Purpose: In previous studies, there were debates on the association between handgrip strength (HGS) and prevalence of metabolic syndrome. Since body weight is associated with both HGS and prevalence of metabolic syndrome, whether HGS is corrected with body weight (relative HGS) or not (absolute HGS) can directly influence outcome of the study. Therefore, this study analyzed the relationship between HGS and prevalence of metabolic syndrome using both relative and absolute HGS. Methods: A total of 1009 Korean adults (488 men and 521 women) were analyzed. Participants were categorized into three groups according to HGS levels. Logistic regression analysis was used to calculate odds ratio (OR) and 95% confidence interval (CI) of metabolic syndrome associated with both relative and absolute HGS. Results: Lower absolute HGS was associated with lower prevalence of having abnormal blood pressure (OR: 0.60, 95% CI: 0.37-0.97) and glucose levels (OR: 0.54, 95% CI: 0.34-0.88) in men. However, no association was found between absolute HGS and prevalence of metabolic syndrome. However, a significant inverse association was found between relative HGS and prevalence of metabolic syndrome. Compared with participants in the highest tertile, those in the lowest tertile of relative HGS had 2.52 times (95% CI: 1.43-4.46) and 5.01 times (95% CI: 1.66-15.08) higher prevalence of metabolic syndrome in men and women, respectively. Conclusion: Lower relative HGS but not absolute HGS was associated with higher prevalence of metabolic syndrome. Our study showed that there are evident discrepancies in the association between HGS and prevalence of metabolic syndrome whether HGS is corrected by body weight or not.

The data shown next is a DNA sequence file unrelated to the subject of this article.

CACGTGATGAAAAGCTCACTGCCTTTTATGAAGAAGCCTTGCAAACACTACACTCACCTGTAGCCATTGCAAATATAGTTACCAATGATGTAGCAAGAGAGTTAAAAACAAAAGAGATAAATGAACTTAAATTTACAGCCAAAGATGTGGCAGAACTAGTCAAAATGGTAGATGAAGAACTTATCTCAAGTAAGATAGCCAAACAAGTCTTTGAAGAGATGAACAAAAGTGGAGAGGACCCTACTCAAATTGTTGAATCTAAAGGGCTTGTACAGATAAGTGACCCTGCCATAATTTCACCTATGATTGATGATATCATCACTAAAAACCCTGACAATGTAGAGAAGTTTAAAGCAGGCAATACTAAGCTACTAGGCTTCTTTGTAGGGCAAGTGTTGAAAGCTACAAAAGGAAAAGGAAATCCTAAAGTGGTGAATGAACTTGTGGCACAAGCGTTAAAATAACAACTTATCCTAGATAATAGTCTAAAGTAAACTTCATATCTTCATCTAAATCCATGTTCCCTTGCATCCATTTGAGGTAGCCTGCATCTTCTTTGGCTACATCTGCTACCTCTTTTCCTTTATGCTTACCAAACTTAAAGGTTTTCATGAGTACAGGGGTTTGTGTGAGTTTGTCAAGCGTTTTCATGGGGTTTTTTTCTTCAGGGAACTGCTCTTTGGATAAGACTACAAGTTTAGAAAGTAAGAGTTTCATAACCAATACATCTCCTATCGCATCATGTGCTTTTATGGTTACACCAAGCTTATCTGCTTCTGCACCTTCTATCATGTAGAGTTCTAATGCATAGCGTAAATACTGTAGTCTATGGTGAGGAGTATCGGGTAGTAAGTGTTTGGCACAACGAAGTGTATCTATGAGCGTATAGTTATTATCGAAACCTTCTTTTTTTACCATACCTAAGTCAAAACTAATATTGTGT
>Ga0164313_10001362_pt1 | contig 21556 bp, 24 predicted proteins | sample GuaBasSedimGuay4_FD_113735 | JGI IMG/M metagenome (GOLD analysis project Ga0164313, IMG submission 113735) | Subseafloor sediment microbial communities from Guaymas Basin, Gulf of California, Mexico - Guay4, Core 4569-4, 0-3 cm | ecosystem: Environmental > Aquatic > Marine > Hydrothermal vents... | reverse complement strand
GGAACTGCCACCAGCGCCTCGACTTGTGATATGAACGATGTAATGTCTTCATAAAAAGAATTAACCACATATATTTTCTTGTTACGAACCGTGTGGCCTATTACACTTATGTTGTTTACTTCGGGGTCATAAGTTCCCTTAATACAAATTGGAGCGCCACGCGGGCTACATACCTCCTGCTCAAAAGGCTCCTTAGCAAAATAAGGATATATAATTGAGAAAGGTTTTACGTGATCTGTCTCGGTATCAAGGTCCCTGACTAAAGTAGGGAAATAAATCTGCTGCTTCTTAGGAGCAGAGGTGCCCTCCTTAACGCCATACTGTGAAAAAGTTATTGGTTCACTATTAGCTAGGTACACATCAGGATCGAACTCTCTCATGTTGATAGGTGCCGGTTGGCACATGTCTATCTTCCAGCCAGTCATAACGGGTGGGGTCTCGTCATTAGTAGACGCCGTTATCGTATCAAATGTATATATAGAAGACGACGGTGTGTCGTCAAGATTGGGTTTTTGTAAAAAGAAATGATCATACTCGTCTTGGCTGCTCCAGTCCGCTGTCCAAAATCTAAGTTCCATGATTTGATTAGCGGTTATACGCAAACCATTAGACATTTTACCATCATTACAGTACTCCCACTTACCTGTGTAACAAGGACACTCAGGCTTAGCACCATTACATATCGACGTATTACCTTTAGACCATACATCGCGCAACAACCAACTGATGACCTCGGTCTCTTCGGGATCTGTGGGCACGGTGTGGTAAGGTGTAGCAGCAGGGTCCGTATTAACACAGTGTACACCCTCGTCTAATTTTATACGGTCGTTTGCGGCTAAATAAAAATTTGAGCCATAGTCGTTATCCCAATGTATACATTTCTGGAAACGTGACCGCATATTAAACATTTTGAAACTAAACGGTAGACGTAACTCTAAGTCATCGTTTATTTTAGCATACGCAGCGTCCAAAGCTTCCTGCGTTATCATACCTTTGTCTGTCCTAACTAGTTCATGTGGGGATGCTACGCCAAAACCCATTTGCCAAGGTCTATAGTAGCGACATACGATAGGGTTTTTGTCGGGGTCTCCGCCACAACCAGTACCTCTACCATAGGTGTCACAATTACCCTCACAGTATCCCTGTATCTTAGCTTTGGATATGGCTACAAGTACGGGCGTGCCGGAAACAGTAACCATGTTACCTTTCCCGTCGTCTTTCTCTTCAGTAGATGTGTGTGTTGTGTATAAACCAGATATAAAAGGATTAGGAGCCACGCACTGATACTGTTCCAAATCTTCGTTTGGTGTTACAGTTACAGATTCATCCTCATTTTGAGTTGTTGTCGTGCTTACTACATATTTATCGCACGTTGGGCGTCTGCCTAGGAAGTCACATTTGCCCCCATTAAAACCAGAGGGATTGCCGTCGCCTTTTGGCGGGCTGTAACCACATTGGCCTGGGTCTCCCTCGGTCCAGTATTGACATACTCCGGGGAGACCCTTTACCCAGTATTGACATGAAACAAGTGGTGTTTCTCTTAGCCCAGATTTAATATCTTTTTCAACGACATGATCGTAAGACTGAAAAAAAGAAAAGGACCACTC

Bibliographical noteFunding Information:
This study was supported by the Ministry of Education of the Republic of Korea and the National Research Foundation of Korea (NRF-2015S1A5B8036349).
© Copyright 2019, Mary Ann Liebert, Inc., publishers 2019.
All Science Journal Classification (ASJC) codes
- Internal Medicine
- Endocrinology, Diabetes and Metabolism